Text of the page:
Reaction in SFOL was split. Some saw the acquisition by AOL in a positive light - it would mean they would have their very own forum and all of the goodies that went along with it. More importantly, the captains would not be billed for the time they spent simming (but club members still would). SFOL had become the dominate sim club on AOL, and now with this move it could ensure its dominance for years, if not forever. Others in the club, however, saw it as a hostile takeover, pure and simple. AOL's control of the club meant they had lost control of their sim. Now captains had to worry about lots of paperwork, new rules, politics and listening to AOL bosses. In addition, many were not happy over the fact that the leader of SFOL had not informed anyone about AOL's offer.

The date of 1994 as the year SFOL came under AOL's control was retold to me by a number of people, and was further supported by the fact that SFOL's message boards and file libraries on AOL do not have anything in them from before 1994.

If these stories are correct, what we have is the first generation of simming, which begins around 1992 with the coalition of simmers into organized clubs; either clubs with individual sims like Star Trek clubs, or formal clans or universes of simming friends for other genera's. SFOL and Fleet 74 represent the maturity of this early sim world as it grew into the first generation. It was a generation marked by the dominance of one club on a particular service.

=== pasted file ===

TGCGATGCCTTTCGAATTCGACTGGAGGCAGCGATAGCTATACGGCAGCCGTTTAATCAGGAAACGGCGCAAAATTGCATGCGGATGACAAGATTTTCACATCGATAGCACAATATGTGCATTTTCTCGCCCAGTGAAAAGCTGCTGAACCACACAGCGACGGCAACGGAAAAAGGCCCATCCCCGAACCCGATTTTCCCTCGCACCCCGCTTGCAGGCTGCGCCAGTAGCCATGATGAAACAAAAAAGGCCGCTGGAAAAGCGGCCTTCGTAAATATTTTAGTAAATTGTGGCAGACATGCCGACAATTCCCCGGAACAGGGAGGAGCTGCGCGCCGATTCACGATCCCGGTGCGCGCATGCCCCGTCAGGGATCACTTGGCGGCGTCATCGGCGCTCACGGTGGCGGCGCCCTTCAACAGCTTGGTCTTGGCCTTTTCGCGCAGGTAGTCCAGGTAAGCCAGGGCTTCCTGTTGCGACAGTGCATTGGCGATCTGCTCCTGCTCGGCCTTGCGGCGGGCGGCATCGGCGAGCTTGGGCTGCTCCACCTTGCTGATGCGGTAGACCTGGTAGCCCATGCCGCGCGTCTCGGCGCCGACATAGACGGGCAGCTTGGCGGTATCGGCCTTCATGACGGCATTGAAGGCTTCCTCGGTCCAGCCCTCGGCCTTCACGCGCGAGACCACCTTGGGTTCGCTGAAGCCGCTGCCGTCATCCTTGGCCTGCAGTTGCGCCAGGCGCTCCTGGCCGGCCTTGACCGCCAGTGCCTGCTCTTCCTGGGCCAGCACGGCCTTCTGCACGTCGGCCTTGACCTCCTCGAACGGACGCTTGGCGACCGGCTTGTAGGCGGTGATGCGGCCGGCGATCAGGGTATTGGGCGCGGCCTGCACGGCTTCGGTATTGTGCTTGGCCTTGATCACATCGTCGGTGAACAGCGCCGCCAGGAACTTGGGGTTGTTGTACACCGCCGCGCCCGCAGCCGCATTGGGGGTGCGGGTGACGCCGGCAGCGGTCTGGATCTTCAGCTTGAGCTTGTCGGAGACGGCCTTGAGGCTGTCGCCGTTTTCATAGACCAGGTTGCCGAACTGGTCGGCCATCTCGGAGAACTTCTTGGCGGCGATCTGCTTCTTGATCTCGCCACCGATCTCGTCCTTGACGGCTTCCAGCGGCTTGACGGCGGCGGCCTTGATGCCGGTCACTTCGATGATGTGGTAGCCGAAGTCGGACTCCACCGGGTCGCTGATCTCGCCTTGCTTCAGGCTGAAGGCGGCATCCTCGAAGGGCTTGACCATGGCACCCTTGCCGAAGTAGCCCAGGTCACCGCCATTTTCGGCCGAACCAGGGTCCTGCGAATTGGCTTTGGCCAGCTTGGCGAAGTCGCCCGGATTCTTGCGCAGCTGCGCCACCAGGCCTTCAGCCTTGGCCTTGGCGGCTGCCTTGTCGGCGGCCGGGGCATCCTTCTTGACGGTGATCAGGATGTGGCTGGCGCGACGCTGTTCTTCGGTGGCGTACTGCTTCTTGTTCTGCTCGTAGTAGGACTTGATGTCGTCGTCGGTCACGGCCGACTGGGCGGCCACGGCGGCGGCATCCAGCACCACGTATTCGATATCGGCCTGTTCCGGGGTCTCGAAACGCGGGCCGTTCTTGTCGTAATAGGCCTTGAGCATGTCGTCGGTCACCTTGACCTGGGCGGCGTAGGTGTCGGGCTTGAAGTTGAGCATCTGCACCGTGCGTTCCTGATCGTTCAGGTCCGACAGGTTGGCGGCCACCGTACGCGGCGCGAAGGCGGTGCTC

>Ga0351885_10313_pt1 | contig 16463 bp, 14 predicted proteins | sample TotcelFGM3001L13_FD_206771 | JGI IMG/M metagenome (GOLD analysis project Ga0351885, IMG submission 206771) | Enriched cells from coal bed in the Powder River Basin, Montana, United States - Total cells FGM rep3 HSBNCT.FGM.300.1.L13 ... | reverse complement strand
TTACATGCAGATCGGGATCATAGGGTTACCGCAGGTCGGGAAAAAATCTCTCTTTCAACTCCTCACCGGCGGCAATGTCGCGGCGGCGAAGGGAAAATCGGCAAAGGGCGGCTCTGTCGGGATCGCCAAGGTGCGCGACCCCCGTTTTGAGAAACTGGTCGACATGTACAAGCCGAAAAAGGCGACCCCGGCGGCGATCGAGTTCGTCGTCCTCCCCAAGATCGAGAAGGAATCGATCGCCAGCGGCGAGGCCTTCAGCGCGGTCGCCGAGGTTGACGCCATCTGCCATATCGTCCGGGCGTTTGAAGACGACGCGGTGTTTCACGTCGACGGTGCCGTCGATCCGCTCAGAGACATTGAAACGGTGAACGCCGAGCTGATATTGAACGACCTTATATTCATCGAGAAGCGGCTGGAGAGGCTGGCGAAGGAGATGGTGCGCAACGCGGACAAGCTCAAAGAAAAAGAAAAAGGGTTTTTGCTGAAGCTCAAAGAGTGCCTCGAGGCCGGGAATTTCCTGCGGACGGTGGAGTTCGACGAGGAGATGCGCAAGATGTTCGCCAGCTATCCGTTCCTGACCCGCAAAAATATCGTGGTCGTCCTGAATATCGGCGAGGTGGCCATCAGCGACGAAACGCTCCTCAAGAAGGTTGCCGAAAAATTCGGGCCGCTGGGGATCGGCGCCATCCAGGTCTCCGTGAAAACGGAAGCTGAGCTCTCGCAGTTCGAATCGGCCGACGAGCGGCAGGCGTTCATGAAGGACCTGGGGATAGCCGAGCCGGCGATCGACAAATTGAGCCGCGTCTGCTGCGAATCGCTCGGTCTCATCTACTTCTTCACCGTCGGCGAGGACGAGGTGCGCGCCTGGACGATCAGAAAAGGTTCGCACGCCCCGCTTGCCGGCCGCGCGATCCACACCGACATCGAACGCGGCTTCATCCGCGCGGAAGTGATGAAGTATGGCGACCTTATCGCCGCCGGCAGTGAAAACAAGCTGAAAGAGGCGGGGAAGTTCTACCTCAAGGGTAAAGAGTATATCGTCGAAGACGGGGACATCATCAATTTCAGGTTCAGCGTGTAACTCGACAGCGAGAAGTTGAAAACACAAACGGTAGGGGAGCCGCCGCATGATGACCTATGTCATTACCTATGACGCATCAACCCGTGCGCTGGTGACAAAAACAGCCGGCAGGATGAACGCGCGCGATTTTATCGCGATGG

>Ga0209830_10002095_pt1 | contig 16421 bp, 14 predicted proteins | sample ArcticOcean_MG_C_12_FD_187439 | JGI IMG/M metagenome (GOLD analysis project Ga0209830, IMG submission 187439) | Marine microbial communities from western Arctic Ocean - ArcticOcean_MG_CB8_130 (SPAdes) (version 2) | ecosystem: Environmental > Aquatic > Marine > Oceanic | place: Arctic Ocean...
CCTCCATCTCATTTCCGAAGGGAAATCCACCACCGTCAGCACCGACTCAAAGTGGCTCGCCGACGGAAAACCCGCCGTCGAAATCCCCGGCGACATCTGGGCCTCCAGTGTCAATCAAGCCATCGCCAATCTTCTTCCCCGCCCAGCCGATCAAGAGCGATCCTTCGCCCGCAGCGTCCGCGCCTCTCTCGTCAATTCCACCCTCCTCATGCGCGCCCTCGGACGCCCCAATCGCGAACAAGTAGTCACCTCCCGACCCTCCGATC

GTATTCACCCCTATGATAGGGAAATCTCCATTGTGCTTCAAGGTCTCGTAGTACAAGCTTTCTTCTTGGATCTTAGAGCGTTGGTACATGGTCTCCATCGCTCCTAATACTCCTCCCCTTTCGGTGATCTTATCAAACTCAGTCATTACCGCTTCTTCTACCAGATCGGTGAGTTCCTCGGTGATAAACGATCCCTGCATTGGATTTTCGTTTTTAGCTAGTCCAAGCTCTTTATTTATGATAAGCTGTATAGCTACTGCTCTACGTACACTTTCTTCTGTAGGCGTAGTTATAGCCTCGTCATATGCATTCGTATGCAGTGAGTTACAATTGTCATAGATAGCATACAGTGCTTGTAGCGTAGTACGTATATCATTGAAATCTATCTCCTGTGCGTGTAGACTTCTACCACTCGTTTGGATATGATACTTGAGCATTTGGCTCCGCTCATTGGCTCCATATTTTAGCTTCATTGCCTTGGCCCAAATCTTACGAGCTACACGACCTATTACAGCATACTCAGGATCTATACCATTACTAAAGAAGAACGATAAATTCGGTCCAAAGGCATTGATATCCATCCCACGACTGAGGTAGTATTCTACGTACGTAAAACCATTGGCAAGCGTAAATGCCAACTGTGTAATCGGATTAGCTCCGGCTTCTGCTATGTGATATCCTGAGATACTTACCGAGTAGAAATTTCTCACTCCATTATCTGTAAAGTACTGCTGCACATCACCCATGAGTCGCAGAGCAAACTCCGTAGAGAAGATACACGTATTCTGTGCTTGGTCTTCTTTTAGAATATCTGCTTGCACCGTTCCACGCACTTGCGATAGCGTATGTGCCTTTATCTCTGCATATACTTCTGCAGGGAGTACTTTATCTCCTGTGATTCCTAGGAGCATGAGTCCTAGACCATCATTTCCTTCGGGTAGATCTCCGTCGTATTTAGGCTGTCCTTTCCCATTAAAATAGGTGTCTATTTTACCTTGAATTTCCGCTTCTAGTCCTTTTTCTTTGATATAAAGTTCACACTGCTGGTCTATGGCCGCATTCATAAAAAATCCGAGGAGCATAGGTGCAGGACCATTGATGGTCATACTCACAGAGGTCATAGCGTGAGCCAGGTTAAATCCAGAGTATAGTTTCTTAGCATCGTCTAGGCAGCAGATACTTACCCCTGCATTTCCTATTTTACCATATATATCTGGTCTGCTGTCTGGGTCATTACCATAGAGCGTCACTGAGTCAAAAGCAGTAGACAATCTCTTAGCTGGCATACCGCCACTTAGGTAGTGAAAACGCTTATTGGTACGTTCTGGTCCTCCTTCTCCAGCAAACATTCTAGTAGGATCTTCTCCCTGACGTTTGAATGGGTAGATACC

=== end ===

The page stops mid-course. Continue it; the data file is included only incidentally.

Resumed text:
Trek simming could have developed along very different lines had it not been for the success of SFOL and Fleet 74. Had the sim club failed, or even had it not expanded to such great heights as to allow one club to dominate, there today probably would still be lots of collections of simming friends out there. But, following the spectacular example of SFOL, all Trek sims start to become sim clubs. For example, STS started in 1993 as a simple collection of simming friends. However, spurred on by the success of SFOL, it reorganized itself into a sim club. Today, simming friends simply do not just get together to sim - they organize a club right off the bat.

But unfortunately for historians like myself, there is evidence which challenges the neat and tidy story of SFOL being so successful that in 1994 AOL made it its own. An article from The Recorder (A San Francisco Legal Newspaper), entitled "Command Control," dated November 15, 1995, written by Robert Ablon, gives some insight into how vicious AOL's control of SFOL was. The article details the plight of Stanley Parker, a 52 year old retired aerospace engineer and SFOL Host who sued AOL after they kicked him out of SFOL on May 30, 1994, and terminated his AOL account for "expressing hatred toward AOL management and making derogatory comments against AOL staff." Mr. Parker fought back by suing AOL.